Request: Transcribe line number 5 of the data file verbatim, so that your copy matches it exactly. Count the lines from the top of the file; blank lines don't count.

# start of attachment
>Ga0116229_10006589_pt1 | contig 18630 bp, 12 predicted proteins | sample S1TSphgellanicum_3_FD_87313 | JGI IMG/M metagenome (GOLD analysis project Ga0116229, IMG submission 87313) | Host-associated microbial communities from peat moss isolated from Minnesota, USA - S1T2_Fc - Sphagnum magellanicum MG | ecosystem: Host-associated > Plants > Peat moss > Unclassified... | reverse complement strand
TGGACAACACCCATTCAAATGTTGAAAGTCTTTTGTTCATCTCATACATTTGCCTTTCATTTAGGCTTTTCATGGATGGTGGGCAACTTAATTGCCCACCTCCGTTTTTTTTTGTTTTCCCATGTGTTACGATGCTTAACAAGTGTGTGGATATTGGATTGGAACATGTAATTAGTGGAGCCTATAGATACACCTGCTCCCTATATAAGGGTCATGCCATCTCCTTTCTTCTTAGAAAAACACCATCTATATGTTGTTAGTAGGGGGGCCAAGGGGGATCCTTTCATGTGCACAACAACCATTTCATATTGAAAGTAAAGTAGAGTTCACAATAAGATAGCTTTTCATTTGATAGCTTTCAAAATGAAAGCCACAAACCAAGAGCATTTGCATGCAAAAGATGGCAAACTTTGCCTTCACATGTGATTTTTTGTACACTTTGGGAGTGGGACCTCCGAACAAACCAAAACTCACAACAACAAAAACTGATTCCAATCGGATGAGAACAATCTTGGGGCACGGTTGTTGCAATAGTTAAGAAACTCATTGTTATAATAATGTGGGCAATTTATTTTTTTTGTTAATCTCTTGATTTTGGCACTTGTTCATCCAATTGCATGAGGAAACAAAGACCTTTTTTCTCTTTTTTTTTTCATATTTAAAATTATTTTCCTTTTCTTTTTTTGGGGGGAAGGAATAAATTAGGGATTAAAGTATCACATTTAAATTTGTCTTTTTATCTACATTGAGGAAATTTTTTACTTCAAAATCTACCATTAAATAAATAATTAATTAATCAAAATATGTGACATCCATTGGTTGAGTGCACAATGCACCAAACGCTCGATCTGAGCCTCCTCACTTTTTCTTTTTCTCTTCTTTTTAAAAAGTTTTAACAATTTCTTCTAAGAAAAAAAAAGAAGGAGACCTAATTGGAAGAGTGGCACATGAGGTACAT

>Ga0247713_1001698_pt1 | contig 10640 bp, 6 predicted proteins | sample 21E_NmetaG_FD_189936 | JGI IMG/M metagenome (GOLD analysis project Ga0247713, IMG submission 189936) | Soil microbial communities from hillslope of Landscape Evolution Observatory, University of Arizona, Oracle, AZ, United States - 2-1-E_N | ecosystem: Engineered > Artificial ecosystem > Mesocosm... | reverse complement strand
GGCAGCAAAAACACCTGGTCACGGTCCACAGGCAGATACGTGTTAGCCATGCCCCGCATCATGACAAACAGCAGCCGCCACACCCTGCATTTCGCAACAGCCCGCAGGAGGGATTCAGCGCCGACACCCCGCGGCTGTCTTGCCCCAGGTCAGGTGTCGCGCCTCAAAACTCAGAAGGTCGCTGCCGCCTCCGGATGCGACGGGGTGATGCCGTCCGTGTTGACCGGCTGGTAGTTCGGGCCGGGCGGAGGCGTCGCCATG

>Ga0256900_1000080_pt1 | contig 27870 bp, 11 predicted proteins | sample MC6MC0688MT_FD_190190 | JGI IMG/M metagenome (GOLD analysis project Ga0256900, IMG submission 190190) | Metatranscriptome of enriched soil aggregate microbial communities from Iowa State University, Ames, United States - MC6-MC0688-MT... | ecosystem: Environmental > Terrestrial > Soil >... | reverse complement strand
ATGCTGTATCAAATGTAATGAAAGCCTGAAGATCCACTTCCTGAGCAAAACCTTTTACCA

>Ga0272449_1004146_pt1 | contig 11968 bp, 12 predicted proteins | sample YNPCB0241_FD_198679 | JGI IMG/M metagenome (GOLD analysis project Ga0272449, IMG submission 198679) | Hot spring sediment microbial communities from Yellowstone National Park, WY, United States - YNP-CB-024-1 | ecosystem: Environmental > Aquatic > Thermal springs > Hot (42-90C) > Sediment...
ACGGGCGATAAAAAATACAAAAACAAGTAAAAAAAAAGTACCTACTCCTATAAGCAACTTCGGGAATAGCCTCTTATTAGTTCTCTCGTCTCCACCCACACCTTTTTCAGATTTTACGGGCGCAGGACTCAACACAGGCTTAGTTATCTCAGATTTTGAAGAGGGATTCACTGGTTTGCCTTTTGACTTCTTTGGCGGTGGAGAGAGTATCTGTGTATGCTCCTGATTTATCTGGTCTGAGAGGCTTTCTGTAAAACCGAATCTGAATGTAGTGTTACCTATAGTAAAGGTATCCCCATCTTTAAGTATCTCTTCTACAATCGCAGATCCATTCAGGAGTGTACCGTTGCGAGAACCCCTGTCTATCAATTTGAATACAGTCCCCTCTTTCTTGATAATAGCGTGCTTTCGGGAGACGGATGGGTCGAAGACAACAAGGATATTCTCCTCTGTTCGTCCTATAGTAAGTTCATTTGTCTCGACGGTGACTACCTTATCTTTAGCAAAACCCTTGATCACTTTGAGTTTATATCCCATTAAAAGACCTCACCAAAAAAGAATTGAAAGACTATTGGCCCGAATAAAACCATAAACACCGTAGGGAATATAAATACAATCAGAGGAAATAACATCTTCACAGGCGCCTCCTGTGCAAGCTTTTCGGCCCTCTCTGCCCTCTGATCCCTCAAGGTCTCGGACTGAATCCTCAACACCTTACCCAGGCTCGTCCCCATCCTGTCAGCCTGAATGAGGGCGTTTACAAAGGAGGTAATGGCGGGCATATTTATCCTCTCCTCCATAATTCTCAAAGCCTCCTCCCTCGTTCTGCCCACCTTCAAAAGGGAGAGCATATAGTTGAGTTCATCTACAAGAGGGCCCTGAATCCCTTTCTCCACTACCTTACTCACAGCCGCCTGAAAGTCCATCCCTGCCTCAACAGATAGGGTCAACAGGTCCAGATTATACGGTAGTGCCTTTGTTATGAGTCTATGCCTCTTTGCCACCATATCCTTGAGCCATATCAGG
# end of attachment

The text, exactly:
>Ga0256900_1000080_pt1 | contig 27870 bp, 11 predicted proteins | sample MC6MC0688MT_FD_190190 | JGI IMG/M metagenome (GOLD analysis project Ga0256900, IMG submission 190190) | Metatranscriptome of enriched soil aggregate microbial communities from Iowa State University, Ames, United States - MC6-MC0688-MT... | ecosystem: Environmental > Terrestrial > Soil >... | reverse complement strand